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By David Harder on March, 17, 2017

Are We Preparing Our Children for the Future?

I was giving a keynote speech entitled, “The Art of Change.” Throughout the days of our programs, our participants produce transformational professional change. They break free of the survival and predictability standard that has entrapped so much of our culture. They define and do the work that matters to them personally and to the outside world. In our environment, these changes are not poverty pledges. Many of our clients end up making far more or, at the very least, meeting their financial standards for success. That journey becomes a watershed experience about personal change.


I tell our keynote audiences what we have learned about personal change in the last 26 years with particular attention to the mindsets and life skills necessary for a high degree of success. In the 90’s this information was valued by individuals highly motivated to establish new careers or reinvention. Progressively, the information is about change for all of us. Now, we find a majority of working professionals quite confronted by accelerating change with a sense of not being able to keep up. Many of them are part of the growing underemployed or the disengaged. In their experience, they are peddling as fast as they can. In this scenario, it is easy to be dismissive of our graduates as anomalies, doing what they love, reinventing at will and making good livings.


But, as change in the world around us continues to accelerate, not only do adults need a vastly different outlook in how they approach work but they must learn to how to change themselves because here’s the rub:


Many of them are parents.


As technological advancement continues to speed up, extraordinary opportunities emerge for our children. But, if parents pine for the past and see the world through the lens of a disappearing industrial revolution, they will make statements like, “My children will be the first generation to have less opportunity than me.” This prophetic statement poisons the mindset and outlook of our children.


One of my friends is Cathy Sandeen, the Chancellor for University of Wisconsin. She has been studying the impact of change on education. Current predictors are our children will, “change careers not jobs four to six times.” There isn’t a greater need for the nation’s parents to be snapping out of their own outlook by not only learning how to change their own lives but transforming the way they prepare their children for that world.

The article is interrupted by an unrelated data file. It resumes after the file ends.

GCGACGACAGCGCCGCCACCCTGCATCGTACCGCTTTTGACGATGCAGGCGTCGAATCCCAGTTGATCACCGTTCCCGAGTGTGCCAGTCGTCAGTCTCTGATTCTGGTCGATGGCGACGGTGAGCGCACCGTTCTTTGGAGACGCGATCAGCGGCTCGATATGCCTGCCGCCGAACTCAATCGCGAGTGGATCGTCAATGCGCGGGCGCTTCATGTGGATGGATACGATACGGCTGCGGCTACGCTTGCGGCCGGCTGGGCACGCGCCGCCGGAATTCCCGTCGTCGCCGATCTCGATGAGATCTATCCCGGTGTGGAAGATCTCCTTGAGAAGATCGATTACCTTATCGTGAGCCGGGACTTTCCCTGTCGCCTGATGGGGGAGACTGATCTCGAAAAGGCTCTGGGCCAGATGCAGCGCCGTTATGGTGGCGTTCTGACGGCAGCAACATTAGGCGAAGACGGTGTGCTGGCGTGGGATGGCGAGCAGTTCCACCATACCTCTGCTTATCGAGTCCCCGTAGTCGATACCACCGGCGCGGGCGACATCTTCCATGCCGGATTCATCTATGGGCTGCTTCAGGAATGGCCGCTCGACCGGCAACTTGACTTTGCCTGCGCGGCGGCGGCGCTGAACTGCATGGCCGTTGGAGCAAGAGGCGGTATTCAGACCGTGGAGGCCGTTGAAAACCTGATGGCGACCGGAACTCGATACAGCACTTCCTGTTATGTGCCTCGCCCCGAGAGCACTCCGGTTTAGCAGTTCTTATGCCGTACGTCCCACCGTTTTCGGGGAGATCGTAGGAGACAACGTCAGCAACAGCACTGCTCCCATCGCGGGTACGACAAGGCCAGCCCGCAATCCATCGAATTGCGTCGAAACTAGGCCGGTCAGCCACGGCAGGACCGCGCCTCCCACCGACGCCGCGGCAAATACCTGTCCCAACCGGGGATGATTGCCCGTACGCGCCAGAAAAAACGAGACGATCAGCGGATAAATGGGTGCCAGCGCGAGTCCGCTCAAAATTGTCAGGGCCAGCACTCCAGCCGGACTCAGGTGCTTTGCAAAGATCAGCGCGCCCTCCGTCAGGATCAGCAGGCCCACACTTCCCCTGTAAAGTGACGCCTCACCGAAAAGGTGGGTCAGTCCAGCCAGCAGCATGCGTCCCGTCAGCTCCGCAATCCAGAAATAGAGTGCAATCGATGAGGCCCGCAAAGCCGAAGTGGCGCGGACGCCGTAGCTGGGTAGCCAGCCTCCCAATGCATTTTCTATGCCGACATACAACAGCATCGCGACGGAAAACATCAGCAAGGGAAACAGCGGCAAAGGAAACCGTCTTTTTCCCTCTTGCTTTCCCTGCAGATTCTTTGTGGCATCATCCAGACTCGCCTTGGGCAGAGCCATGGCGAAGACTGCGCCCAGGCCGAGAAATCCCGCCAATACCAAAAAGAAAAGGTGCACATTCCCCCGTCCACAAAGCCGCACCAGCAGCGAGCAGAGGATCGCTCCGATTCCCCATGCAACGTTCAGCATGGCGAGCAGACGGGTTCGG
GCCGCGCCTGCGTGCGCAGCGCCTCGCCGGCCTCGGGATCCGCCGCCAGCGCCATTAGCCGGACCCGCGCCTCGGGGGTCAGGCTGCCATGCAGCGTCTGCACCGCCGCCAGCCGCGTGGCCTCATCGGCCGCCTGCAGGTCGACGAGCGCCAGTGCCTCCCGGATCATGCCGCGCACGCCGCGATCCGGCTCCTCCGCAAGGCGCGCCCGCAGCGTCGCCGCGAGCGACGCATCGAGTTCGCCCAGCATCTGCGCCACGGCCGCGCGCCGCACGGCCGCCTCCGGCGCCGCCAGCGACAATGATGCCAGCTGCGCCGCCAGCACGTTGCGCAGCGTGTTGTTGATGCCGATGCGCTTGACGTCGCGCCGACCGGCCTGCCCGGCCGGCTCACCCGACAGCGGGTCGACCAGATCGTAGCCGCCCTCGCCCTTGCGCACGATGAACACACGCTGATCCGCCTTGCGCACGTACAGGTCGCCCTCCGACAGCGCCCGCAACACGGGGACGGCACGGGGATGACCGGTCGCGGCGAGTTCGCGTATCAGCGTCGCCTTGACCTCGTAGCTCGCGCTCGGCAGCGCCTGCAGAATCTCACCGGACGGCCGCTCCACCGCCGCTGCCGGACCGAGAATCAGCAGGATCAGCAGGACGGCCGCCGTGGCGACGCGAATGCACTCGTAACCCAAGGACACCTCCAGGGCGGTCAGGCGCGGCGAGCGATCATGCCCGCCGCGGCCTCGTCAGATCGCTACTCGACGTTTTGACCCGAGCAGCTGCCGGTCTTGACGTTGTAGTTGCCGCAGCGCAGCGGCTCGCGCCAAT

During the question and answer session of my keynote, a rather dignified and well-dressed gentleman vigorously raised his hand. His body language seemed uncomfortable and angry. Of course, he was my first pick to speak. He said, “What do you have to tell these young people who want to pursue a ‘feel good’ degree like environmental science?” I paused quite a long time, wanting the question to sink into the audience. My response? “Well, actually, I was thinking that environmental science is a rather courageous and vital career choice.”


I went on to share that we already see within our work that the future will be bright for those who learn the skills of change, that find their security through personal growth and are motivated by using their natural gifts, by finding work that matters and doing that work with practical success. They will sustain that success by developing the art of personal change.


When the event came to an end, the same man stridently walked over. I asked him what he did. “I run two career development programs for high school.” It is one of the most successful charter schools in America. He was showering cynicism on his clients for wanting to commit to anything outside on an MBA, a degree in technology or engineering. It is in experiences like this when I realize how big the crisis of mindset and information has become. By protecting our own beliefs and developing the arrogance to give advice prior to being informed does set up many of our children for a future with less opportunity. I hope they rebel as soon as possible.


If you are a parent or someone who influences children and this story unnerves you, we are at a critical time in shifting our vision from the past to a successful future. Everything I am sharing is learnable. It is doable. On this one topic, there are no excuses.


Brought to you by David Harder – Founder & President, Inspired Work, Inc.